Centipedes are members of the order Chilopoda and are grouped together with millipedes (order Diplopoda) in the class Myriapoda whose name comes from two Greek words meaning “very many” and “feet”. Centipedes do not actually belong to the insect class since they have more than six feet in the adult stage. And unlike insects, whose bodies are divided into three parts (head, thorax and abdomen), centipedes only have heads and bodies. They shouldn't be confused with millipedes either. Most of their body segments have legs, but millipedes have two pairs of legs per segment while centipedes have only one.
There are 3,500 species of centipedes worldwide. In North America and Europe, they are most often brownish in colour, with flat bodies. They live in the ground or under rocks, bark or logs. Only house centipedes are common in our homes. Their bodies are grey and yellow (2.5 cm) with black parallel stripes down their backs. They have circular black and white bands on their legs that give them a striped appearance. Their antennae are very long as are the last pair of legs which are used to hold their prey.
After a nuptial dance, the male leaves a spermatophore containing semen on the floor (or in a small web woven by other centipedes). The female introduces it into her genital parts as she passes by. Each egg is then deposited on the floor. Some centipedes resemble adults from birth, but young indoor centipedes have fewer legs than adults (about seven pairs instead of 15) and are less segmented. Their legs get longer as they grow and moult. House centipedes are nocturnal, shy away from light, and move very rapidly. They raise their bodies up when moving quickly and lower them when they stop. They are very agile and can capture their prey with their legs (they detect their prey when their legs come in contact with them).
Places where they can be found in the home
Centipedes are more susceptible to lose water through evaporation than insects since, unlike the latter, they do not have a wax covering (cuticle). Therefore, they seek out wet areas such as basements, bathrooms or closets, and also live in cracks. House centipedes live outdoors in the summer or all year long in warmer climates. Other centipedes in our regions live outdoors, sometimes buried in the ground or hidden under rocks and organic debris to protect themselves from predators and drought.
It is best to solve any insect problems you may have if you do not want to attract the predator that feeds on them. Among other things, house centipedes eat flies, silverfish, cockroaches, and wood lice. Even though they sometimes kill spiders as well, centipedes are considered useful.
Steps to combat moisture problems in the home would be appropriate. Leaking pipes should be repaired, and it is always a good idea to plug up holes through which small intruders can enter the house.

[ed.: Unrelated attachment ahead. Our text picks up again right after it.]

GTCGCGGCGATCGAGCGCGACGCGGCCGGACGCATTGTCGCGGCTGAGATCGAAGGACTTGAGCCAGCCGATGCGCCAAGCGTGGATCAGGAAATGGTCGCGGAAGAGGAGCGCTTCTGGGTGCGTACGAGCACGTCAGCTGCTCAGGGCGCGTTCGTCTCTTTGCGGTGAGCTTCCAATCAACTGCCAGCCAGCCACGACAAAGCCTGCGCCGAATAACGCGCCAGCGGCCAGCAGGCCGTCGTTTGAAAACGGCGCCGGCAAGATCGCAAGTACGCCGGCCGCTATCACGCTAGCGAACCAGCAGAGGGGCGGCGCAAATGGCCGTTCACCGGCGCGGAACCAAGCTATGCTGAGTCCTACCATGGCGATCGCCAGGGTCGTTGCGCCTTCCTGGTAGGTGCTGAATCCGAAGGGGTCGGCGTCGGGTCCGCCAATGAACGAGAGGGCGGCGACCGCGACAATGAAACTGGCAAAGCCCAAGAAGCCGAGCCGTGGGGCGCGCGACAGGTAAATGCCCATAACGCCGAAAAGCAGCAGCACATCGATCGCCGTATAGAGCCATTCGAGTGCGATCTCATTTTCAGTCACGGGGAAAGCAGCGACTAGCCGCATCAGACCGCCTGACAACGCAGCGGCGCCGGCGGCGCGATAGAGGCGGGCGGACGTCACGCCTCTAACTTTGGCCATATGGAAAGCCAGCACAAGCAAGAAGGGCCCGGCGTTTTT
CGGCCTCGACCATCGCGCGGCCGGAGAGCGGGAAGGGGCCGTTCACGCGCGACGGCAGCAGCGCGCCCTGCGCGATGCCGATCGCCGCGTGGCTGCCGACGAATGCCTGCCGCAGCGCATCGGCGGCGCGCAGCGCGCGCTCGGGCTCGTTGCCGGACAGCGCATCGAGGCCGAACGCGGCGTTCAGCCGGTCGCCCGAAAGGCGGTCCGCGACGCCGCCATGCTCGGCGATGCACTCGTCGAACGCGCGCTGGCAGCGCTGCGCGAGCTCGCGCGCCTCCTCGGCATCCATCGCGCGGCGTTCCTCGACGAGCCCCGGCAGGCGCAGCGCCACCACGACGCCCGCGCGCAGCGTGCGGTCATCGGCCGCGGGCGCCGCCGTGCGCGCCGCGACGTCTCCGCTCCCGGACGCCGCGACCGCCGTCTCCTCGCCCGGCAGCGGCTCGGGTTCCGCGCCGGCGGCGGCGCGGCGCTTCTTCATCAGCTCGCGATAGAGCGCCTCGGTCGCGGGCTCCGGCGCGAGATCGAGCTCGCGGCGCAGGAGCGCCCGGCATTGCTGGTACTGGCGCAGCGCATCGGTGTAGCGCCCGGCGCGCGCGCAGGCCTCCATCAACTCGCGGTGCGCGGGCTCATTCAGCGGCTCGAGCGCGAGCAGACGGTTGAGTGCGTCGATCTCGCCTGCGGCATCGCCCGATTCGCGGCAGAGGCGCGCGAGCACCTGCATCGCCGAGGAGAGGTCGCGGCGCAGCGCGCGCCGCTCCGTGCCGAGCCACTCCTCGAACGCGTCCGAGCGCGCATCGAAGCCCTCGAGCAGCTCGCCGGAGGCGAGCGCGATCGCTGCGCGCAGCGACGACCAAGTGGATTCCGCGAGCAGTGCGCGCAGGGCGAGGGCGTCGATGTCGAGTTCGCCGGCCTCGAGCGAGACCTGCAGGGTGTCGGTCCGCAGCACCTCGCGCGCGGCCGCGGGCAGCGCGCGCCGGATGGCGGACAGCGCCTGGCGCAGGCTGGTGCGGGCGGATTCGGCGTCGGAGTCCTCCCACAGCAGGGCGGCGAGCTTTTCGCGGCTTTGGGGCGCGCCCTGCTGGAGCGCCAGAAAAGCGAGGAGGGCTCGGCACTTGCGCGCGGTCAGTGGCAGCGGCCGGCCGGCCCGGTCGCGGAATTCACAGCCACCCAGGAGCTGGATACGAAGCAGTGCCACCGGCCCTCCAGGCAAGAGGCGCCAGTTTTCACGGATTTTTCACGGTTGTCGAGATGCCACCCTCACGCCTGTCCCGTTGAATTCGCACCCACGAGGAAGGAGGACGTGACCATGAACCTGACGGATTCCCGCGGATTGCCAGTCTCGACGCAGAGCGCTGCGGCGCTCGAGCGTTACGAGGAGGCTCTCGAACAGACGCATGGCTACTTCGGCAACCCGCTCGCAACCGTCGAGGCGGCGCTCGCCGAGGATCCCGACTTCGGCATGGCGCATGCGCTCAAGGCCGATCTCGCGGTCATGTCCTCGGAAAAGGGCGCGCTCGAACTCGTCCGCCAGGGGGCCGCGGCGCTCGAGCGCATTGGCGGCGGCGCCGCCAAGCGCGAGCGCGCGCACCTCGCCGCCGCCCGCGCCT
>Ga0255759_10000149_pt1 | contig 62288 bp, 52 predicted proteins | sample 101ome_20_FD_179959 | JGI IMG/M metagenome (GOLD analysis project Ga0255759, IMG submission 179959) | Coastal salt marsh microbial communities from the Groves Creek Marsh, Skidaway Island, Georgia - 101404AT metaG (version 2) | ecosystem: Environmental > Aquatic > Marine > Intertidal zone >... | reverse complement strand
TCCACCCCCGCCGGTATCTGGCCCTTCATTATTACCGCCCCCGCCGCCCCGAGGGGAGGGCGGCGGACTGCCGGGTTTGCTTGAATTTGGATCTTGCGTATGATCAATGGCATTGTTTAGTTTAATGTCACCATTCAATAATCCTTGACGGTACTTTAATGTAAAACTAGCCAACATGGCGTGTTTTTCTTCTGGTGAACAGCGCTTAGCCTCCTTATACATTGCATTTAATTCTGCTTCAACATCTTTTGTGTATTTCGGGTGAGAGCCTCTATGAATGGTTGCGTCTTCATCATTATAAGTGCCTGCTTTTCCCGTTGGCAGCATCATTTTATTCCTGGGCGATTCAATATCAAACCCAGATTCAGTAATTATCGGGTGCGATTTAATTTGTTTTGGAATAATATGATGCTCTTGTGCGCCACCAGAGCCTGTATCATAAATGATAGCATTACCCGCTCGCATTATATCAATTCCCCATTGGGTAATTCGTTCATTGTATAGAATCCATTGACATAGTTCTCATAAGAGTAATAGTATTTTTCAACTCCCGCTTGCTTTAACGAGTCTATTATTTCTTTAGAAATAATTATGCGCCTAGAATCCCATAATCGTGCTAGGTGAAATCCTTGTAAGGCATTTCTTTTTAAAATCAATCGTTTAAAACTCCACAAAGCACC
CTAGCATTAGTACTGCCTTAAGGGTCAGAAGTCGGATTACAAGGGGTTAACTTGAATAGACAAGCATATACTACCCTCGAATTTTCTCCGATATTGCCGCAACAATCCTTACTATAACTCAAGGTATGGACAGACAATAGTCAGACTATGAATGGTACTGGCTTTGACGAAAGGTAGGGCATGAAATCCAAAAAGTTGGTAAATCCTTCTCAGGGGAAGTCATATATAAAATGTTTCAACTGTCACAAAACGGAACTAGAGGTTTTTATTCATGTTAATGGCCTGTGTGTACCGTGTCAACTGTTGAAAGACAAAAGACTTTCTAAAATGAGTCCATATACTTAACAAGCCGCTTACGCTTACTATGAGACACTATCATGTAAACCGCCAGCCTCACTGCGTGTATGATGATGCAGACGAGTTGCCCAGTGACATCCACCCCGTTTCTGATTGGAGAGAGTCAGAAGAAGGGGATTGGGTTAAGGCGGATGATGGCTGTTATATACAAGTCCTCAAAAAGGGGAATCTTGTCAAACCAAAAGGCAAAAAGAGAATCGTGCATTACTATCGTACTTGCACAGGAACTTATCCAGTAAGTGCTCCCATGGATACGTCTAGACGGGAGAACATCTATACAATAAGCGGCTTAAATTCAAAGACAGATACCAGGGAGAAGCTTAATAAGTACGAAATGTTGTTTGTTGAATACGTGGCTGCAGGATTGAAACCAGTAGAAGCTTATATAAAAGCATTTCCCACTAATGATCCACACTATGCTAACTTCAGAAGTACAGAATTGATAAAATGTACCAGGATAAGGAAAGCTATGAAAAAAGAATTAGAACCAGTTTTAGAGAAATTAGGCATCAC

The arrival of a predator can help us detect and control insects but if you have been loosing sleep over seeing a house centipede, and are not brave enough to put it outdoors, diatomaceous earth can be used to scratch its cuticle, and that of any other insect that rubs against it, and it will die of dehydration.
The ends of the centipede's jaw feet or forcipula are actually claws connected to a venom gland. They inject the venom into their prey.
Some centipedes produce a sticky substance designed to slow down their predator.
The feet of indoor centipedes are progressively longer from front to back. Their back legs can therefore move outside the forward legs so that they do not hamper one another. The tendency to slip when racing is reduced by the fact that a good part of the ends of their feet can be in contact with the ground, somewhat like a human foot. House centipedes are also faster than other centipedes that have more legs because the segments of their bodies can adjust themselves to remain in a straight line while running, unlike other centipedes that move in snake-like fashion.
One explorer reported that some Indians loved the taste of large centipedes.
House centipedes have 15 pairs of legs. It is therefore incorrect to say that they have 100 legs. Some species have as many as 177 pairs, while millipedes have 250 pairs or less.
A creepy crawler’s dangerousness is not measured by its speed or how different it is from us. People are naturally inclined to find animals with large eyes (such as baby seals) attractive. As a result, many people are disgusted or afraid when they see a house centipede running rapidly around their home, even though the centipede is an ally against undesirable insects. Finding a millipede rolling itself into a ball when you lift the rock under which it was hiding may be less disturbing, but millipedes sometimes attack our plants, even though they often settle for breaking down detritus.
Also, while it is true that house centipedes can inject venom in insects, it has much more difficulty biting our skin. Even the bite of scolopendra (tropical centipedes that are often more brightly coloured and can be up to 26 cm in length) is not lethal to humans (but it can be life-threatening for some allergic individuals). The bite of these exotic species is nevertheless very painful and is similar to being stung by a wasp. They can also pinch with their final pair of legs.